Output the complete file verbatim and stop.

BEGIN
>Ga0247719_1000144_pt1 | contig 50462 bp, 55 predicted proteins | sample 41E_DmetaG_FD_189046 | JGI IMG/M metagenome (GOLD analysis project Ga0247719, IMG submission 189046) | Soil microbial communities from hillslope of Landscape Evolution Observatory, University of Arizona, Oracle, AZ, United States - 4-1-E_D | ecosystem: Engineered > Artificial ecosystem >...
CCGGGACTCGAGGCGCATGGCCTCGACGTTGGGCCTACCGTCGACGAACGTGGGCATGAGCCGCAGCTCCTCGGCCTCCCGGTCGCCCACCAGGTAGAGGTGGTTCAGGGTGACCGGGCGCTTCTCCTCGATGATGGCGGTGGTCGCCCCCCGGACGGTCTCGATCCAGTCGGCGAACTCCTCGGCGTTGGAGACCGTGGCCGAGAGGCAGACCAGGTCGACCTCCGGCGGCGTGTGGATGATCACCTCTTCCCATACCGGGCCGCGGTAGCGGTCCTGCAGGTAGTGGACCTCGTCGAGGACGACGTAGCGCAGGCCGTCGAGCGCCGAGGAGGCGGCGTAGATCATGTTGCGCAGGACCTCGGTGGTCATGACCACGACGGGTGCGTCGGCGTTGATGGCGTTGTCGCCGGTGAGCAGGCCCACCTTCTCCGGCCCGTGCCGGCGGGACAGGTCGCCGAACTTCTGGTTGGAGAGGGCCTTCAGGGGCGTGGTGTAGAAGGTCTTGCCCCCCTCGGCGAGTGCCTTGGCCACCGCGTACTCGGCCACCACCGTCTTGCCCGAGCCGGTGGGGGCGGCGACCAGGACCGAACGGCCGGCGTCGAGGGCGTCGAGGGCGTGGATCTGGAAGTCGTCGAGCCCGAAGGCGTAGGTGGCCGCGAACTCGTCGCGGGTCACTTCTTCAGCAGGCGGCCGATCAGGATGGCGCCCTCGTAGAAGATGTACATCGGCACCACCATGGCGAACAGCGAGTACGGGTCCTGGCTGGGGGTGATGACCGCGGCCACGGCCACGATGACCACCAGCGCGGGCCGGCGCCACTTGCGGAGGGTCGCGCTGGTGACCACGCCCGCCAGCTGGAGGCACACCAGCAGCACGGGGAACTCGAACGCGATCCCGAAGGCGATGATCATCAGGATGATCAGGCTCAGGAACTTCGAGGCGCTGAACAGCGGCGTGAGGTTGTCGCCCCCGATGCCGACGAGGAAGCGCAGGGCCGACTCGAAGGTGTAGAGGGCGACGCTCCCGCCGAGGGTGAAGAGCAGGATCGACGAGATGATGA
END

>Ga0247719_1000144_pt1 | contig 50462 bp, 55 predicted proteins | sample 41E_DmetaG_FD_189046 | JGI IMG/M metagenome (GOLD analysis project Ga0247719, IMG submission 189046) | Soil microbial communities from hillslope of Landscape Evolution Observatory, University of Arizona, Oracle, AZ, United States - 4-1-E_D | ecosystem: Engineered > Artificial ecosystem >...
CCGGGACTCGAGGCGCATGGCCTCGACGTTGGGCCTACCGTCGACGAACGTGGGCATGAGCCGCAGCTCCTCGGCCTCCCGGTCGCCCACCAGGTAGAGGTGGTTCAGGGTGACCGGGCGCTTCTCCTCGATGATGGCGGTGGTCGCCCCCCGGACGGTCTCGATCCAGTCGGCGAACTCCTCGGCGTTGGAGACCGTGGCCGAGAGGCAGACCAGGTCGACCTCCGGCGGCGTGTGGATGATCACCTCTTCCCATACCGGGCCGCGGTAGCGGTCCTGCAGGTAGTGGACCTCGTCGAGGACGACGTAGCGCAGGCCGTCGAGCGCCGAGGAGGCGGCGTAGATCATGTTGCGCAGGACCTCGGTGGTCATGACCACGACGGGTGCGTCGGCGTTGATGGCGTTGTCGCCGGTGAGCAGGCCCACCTTCTCCGGCCCGTGCCGGCGGGACAGGTCGCCGAACTTCTGGTTGGAGAGGGCCTTCAGGGGCGTGGTGTAGAAGGTCTTGCCCCCCTCGGCGAGTGCCTTGGCCACCGCGTACTCGGCCACCACCGTCTTGCCCGAGCCGGTGGGGGCGGCGACCAGGACCGAACGGCCGGCGTCGAGGGCGTCGAGGGCGTGGATCTGGAAGTCGTCGAGCCCGAAGGCGTAGGTGGCCGCGAACTCGTCGCGGGTCACTTCTTCAGCAGGCGGCCGATCAGGATGGCGCCCTCGTAGAAGATGTACATCGGCACCACCATGGCGAACAGCGAGTACGGGTCCTGGCTGGGGGTGATGACCGCGGCCACGGCCACGATGACCACCAGCGCGGGCCGGCGCCACTTGCGGAGGGTCGCGCTGGTGACCACGCCCGCCAGCTGGAGGCACACCAGCAGCACGGGGAACTCGAACGCGATCCCGAAGGCGATGATCATCAGGATGATCAGGCTCAGGAACTTCGAGGCGCTGAACAGCGGCGTGAGGTTGTCGCCCCCGATGCCGACGAGGAAGCGCAGGGCCGACTCGAAGGTGTAGAGGGCGACGCTCCCGCCGAGGGTGAAGAGCAGGATCGACGAGATGATGA